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It’s hard to believe that National Cybersecurity Awareness Month (NCSAM) is already celebrating its 18th year! NCSAM was originally created in 2004 via a partnership between National Cyber Security Alliance (NCSA) and the Cybersecurity and Infrastructure Agency (CISA). The ultimate goal of the online safety awareness and education initiative was to empower both individuals and organizations to own their respective roles within cyberspace and also provide everyone with the information they need to stay safer and more secure online.

With this year’s overarching theme of “Do Your Part. #BeCyberSmart,” aligned with additional weekly themes throughout the entirety of the month, we polled our own Security Practice experts at Merritt Group for their suggestions on how they stay “cyber smart.” Check out our team’s easy-to-implement advice that can greatly increase your personal security posture and let us know if you have any other suggestions:


Tom Rice, Executive Vice President & Partner

Before signing up for a new account with a bank or online retailer, always check to ensure they have up-to-date security policies and use measures such as strong encryption to protect your data and log-in information. If these companies aren’t taking their security seriously, your privacy could be at risk!

Michelle Schafer, Senior Vice President and Partner

Where to start? I could talk about this for days, but your best bet is to do security awareness training at least twice a year! Also, regularly check activity and the locations where you are logged in across applications. It’s good to have a service that monitors for suspicious activities for you that involve your SSN (don’t put it on any documents unless it’s an absolute must) and other PII that could get revealed on the dark web.

Mia Wilcox, Senior Director

While it can be tempting to connect to that free Wi-Fi in your local coffee shop or in the airport while traveling, best to think twice before logging on to a public network. While souvenirs are great, you definitely don’t want to take any malware home from your latest vacation. Instead, use a private hotspot or VPN software. After all, don’t we all have unlimited data by now?!

Katie Brookes, Account Manager

Protect your PII! We are all guilty of sharing our lives via our social media networks, but adding phone numbers, birthdates or any other PII information can dramatically increase your chances of getting hacked. This information is a gold mine to hackers as they can use this to identify or locate individuals.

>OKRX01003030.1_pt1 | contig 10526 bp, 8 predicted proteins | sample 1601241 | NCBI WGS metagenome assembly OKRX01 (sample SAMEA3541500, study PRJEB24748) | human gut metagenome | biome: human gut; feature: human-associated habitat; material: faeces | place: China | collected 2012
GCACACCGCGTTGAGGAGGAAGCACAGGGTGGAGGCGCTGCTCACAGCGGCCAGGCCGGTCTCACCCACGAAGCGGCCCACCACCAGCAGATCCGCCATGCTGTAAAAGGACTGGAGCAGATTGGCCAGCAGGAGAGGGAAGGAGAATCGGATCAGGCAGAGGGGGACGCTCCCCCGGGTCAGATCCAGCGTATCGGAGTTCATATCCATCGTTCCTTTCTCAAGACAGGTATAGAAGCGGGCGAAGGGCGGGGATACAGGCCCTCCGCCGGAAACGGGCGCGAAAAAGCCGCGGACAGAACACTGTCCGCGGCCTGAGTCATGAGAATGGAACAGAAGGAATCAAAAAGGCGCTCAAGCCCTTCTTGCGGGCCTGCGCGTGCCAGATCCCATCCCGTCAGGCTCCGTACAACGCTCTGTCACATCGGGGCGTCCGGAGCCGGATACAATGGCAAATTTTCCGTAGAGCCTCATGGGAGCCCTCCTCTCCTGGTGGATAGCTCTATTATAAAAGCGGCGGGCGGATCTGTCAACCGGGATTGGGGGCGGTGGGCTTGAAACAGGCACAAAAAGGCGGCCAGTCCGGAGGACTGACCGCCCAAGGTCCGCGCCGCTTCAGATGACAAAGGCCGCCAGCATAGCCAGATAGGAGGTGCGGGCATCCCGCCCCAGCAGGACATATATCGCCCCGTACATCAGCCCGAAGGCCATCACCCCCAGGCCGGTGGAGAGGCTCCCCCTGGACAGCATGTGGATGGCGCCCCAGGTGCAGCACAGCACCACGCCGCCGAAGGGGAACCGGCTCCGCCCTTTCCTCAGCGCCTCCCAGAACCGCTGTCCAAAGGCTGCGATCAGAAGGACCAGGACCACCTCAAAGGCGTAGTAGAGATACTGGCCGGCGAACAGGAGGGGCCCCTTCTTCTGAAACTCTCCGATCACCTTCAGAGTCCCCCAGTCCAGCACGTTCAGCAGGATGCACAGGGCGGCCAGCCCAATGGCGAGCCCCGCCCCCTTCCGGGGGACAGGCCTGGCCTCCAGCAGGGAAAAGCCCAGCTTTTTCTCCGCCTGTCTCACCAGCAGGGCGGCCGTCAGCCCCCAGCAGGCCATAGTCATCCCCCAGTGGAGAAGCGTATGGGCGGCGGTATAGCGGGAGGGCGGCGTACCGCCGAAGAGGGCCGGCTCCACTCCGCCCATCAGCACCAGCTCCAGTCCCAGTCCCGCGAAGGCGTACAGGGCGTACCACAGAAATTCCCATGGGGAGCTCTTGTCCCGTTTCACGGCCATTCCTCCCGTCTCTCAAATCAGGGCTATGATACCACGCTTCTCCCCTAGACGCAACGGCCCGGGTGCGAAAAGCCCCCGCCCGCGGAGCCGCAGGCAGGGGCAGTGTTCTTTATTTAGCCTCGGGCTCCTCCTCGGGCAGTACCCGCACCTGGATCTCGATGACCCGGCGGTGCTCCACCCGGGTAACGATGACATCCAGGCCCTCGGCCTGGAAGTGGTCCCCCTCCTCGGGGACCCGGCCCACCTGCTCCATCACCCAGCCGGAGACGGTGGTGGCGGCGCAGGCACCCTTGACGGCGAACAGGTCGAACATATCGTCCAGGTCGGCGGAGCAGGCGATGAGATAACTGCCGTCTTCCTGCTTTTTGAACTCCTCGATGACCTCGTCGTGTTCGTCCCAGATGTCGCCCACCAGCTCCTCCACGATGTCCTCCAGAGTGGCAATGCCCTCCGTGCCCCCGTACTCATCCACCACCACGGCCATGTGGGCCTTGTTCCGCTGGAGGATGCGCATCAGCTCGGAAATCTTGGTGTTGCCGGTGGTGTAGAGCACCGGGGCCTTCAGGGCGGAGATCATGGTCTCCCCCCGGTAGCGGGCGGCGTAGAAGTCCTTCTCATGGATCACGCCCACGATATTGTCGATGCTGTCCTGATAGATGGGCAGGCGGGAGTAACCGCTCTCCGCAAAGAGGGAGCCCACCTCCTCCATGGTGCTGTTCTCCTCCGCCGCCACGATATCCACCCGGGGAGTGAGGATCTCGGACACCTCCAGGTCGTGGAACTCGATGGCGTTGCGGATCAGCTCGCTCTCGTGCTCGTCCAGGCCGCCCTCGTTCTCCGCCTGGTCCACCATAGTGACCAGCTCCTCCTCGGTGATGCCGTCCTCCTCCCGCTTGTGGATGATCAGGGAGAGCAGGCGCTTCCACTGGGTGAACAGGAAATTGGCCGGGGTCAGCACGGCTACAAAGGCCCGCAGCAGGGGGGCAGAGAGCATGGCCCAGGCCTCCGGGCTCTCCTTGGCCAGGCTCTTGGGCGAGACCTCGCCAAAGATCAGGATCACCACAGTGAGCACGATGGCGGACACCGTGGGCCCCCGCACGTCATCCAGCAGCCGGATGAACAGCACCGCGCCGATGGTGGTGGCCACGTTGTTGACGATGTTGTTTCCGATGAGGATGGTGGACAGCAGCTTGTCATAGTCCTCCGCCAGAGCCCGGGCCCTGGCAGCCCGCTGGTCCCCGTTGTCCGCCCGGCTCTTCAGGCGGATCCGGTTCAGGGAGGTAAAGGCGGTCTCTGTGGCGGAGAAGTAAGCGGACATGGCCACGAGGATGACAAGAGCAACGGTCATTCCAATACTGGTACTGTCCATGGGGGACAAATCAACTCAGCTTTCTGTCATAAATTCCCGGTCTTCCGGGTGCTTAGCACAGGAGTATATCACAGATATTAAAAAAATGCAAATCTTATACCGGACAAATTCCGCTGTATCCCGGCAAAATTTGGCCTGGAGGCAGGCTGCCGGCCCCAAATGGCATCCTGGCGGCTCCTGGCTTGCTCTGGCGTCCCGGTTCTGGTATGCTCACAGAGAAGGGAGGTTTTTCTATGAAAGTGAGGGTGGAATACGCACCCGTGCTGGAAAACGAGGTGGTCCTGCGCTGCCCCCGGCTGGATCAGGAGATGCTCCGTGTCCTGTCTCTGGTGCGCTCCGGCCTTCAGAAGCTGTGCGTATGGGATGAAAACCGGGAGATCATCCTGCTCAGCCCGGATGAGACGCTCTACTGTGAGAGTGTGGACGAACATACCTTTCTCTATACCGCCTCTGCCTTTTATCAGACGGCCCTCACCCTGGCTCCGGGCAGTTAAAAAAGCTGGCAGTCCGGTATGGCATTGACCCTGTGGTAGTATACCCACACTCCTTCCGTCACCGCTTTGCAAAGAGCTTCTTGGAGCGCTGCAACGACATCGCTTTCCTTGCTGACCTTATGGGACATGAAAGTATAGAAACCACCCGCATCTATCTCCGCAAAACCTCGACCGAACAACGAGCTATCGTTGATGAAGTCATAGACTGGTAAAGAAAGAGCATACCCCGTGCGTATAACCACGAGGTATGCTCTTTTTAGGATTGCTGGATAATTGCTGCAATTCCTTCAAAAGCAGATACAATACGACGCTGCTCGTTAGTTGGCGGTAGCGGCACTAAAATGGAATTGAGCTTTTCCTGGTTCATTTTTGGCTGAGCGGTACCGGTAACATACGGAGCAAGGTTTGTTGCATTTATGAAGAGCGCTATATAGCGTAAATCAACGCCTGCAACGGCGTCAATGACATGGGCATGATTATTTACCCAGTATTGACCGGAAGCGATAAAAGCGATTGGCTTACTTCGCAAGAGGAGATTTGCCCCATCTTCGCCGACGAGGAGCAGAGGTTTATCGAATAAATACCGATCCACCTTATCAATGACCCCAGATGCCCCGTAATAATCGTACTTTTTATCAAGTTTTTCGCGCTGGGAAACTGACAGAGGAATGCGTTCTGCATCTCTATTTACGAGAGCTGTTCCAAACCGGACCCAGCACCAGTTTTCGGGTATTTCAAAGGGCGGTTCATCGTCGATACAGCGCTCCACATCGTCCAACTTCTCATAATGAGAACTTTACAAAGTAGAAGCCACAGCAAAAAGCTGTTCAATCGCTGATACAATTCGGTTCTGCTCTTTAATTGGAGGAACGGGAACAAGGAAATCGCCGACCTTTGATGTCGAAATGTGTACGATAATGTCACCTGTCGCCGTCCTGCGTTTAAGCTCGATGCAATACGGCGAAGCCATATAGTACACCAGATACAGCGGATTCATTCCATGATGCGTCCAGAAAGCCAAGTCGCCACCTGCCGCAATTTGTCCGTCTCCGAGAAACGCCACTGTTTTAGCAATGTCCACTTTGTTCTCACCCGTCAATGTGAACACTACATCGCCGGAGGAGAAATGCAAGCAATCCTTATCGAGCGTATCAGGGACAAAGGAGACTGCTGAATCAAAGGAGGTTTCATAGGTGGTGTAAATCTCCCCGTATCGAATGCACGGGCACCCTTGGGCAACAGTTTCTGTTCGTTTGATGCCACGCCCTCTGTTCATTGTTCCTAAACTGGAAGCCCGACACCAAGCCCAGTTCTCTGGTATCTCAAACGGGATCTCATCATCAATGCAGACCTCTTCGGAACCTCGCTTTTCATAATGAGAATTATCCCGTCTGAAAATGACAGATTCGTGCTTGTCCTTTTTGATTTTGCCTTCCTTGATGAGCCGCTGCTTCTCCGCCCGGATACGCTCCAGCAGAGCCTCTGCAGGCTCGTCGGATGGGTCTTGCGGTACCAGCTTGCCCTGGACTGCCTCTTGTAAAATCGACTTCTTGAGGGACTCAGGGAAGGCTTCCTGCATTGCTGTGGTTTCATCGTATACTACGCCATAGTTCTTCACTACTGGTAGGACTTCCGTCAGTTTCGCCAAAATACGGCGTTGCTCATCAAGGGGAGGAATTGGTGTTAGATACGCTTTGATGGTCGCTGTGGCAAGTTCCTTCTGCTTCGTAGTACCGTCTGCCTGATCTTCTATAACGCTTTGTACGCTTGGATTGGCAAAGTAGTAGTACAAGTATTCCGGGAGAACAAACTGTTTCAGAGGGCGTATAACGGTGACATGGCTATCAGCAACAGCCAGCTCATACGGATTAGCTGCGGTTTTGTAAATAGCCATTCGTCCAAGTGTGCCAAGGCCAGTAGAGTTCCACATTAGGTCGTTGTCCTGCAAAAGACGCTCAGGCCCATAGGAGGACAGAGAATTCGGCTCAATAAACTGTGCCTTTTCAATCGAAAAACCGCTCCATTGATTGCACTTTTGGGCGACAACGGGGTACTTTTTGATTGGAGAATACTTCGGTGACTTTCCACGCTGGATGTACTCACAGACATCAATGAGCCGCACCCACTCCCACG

Dan Warren, Account Manager

Whenever possible, I always opt in for two-factor authentication, a process which requires you to verify your identity after you’ve logged in using your username and password. While it may take a few extra seconds to log in, it also significantly decreases your chances of having someone else log in to your accounts as you.

Erin Wise, Senior Account Executive

Keep track of your digital footprint! As you monitor your accounts, knowing what information you have saved or interacted with is important to notice suspicious activity. While it may seem silly, even deleting accounts you no longer use will keep you aware and cybercriminals away. 

Matt Blecker, Senior Account Executive

Although many of us can be guilty of it for our emails, social media accounts or even news subscriptions, re-using the same exact password across multiple websites, especially those with sensitive information, is a big “faux pas.” Instead, try using a password manager to keep track of everything and decrease the chances that attackers can make your life miserable trying to reset them all simultaneously!

Noah Slade, Senior Account Executive

If you see something, say something! We’ve all gotten phishing messages from the hacked social media accounts of our friends and loved ones, but it’s critical to let them know as soon as it happens so they can take the necessary steps to lock down their accounts and change their passwords. It’s easy to roll your eyes and delete the message, but remember to be a good digital citizen and let them know right away! 

Ashley Long, Account Executive

If you’re ever prompted to click on a “phishy-looking” URL, stop in your tracks. Clicking on malicious URLs or “spoof” sites can result in downloading ransomware, malware, viruses and more onto your computer. Instead, without clicking on the link, copy and paste it into an online scanning tool to make sure it’s legitimate. Phishing also doesn’t just exist through email. Hackers are looking to steal valuable information any way they can, and they’re often very good at mimicking websites of major brands and companies.

Oliver Cowley, Account Executive

I highly recommend backing up your personal data whenever possible and following the 3-2-1 backup rule: Three copies of your data on two different types of media. One copy on a local hard drive, one on an external hard drive, and one copy in an offsite location (the cloud). Should you become the subject of an attack, the backup will allow you to restore your data while the attack gets resolved. 

Ben Greenberger, Account Coordinator

Did you receive an email from a colleague that you weren’t expecting or seems odd? Well, there are a good handful of phishing scams going around. Double check the email address the message came from before you respond. Don’t make yourself an easy target for a follow-up message that could lead to an attack!

For more information about the history of NCSAM, how to become a NCSAM “Champion,” and even find additional activities or resources, please visit: Additionally, read more of our security practice blogs on the industry’s latest happenings and trends at

Want to join our amazing team? Check out our open positions.